Ant Steel is not your typical graffiti artist. He’s not the type to scale walls or stealthily spray-paint street corners under the cover of darkness. Steel asks for permission to paint. Always. He’s not interested in tags or gaudy throwies and tends to paint vibrant, highly realistic works as community projects.
Steel’s more formal approach to graffiti stems from a career in graphic design that involved preparing images for advertisement. If it was a spray job, Steel would go and watch the painters dangle off the side of giant billboards, his feet firmly on the ground. Only more recently has Steel begun creating a different type of public art: a mural of Queen Elizabeth II outside a shopping center, an extensive pro-Ukraine painting on a town wall—and now, a series of works as artist-in-residence at St Albans Cathedral, Britain’s oldest site of continuous Christian worship.
“Street art has a loud voice and I want it to shout as loud as possible,” Steel told Artnet News. “At the cathedral, I have a remit of running workshops and events. My goal is to be involved within the community.”
To be clear, Steel won’t be transforming the stone walls of St Albans with color, though, in a curious echo, the cathedral is riddled with thousands of carved graffiti marks dating back hundreds of years. Instead, Steel will be creating large-scale works on boards as well as working with children, asylum seekers, refugees and adults to create an exhibition in November, one he believes will “turn some heads.”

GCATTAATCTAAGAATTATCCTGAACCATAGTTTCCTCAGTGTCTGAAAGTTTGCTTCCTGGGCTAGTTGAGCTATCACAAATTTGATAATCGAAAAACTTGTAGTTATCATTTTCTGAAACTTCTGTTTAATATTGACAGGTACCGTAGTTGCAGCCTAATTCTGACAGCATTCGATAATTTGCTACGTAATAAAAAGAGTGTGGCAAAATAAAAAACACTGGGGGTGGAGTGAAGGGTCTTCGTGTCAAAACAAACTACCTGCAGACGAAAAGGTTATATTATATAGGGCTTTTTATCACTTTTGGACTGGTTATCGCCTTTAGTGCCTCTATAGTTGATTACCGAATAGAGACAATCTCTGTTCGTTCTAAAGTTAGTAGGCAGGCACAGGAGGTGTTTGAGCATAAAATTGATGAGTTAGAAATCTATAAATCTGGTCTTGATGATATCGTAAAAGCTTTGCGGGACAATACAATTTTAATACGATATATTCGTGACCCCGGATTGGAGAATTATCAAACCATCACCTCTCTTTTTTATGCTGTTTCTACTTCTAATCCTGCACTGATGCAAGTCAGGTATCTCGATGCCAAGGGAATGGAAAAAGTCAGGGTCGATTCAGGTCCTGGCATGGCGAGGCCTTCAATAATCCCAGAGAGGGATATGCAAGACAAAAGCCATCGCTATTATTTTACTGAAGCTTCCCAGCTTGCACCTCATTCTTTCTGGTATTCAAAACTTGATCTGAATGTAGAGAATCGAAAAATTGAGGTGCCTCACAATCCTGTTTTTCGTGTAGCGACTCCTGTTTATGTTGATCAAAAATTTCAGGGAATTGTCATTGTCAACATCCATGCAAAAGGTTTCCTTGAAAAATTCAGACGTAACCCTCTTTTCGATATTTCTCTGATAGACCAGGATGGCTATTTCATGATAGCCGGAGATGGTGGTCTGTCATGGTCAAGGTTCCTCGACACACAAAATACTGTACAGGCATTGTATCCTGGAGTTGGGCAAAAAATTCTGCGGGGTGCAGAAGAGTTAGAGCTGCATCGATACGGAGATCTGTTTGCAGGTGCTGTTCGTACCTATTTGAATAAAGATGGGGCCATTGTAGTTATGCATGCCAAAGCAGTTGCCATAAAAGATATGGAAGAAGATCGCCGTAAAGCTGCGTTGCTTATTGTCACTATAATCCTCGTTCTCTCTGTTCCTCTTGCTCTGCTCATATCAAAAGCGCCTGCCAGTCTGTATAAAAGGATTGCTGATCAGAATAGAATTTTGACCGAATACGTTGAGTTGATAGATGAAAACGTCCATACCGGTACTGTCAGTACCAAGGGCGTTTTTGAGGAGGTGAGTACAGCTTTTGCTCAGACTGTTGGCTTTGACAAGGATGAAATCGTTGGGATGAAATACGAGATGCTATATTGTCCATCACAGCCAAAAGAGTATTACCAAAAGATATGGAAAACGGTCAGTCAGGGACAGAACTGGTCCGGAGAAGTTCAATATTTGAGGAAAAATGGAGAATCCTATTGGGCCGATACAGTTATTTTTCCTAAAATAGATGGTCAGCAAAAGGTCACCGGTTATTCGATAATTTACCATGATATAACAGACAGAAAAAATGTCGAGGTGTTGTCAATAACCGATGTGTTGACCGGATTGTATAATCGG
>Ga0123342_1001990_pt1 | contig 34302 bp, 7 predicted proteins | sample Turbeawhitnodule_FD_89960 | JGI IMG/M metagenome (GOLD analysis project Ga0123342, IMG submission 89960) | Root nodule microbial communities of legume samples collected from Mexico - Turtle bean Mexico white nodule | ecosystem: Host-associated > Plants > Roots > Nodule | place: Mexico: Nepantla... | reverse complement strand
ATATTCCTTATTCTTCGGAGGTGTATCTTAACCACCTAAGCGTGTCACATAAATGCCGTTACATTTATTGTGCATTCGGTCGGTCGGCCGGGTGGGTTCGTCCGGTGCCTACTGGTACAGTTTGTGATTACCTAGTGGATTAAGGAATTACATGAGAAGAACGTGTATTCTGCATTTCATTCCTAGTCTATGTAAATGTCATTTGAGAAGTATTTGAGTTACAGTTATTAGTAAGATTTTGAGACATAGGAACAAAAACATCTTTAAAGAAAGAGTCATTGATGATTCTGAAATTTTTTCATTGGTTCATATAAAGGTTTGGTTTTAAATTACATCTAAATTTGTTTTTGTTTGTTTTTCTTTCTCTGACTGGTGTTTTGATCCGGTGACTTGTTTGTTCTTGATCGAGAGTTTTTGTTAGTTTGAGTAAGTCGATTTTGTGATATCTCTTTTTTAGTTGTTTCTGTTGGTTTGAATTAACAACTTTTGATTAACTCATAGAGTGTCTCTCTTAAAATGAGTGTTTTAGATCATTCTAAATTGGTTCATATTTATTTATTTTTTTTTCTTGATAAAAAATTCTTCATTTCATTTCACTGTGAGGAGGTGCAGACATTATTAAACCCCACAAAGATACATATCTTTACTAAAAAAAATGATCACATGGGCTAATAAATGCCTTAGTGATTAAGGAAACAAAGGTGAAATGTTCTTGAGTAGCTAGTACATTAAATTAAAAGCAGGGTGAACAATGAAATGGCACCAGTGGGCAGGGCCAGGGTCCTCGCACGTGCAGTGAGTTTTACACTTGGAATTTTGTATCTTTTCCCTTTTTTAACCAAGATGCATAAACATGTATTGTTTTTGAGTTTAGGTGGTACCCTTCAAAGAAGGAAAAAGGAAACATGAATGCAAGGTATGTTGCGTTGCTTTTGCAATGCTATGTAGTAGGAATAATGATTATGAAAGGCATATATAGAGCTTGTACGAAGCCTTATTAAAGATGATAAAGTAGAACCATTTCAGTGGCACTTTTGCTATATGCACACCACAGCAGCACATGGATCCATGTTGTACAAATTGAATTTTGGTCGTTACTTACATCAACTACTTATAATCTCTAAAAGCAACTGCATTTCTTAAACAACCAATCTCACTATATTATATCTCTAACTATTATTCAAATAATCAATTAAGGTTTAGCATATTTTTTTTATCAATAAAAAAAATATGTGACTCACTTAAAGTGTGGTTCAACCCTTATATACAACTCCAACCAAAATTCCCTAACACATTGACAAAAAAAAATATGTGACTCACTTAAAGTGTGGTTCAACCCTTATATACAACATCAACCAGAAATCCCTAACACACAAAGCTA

The Cathedral approached Steel after learning about the workshops he led for the St Albans Film Festival as part of its broader push to attract younger and more diverse audiences. The landmark has been running its artist-in-residence program since 2018.
“The Cathedral has long been a patron of arts and is keen to support local artists,” Kevin Walton, the Cathedral’s Canon Chancellor, told Artnet News. “Ant Steel’s fresh and engaging artistic offer and his dedicated approach to community work matched our vision.”
Walton was also drawn to the idea of a contemporary graffiti artist playing off the marks worked into the Cathedral. “We are consciously building on our long heritage in this place,” Walton said.
As the town of St Albans’ most notable landmark, the Cathedral is striving to refine itself in the modern era, not merely a religious site, but one of community cultural engagement, one Steel calls “a beacon of hope on the Hertfordshire horizon.”
See more images from the artist in resident program below: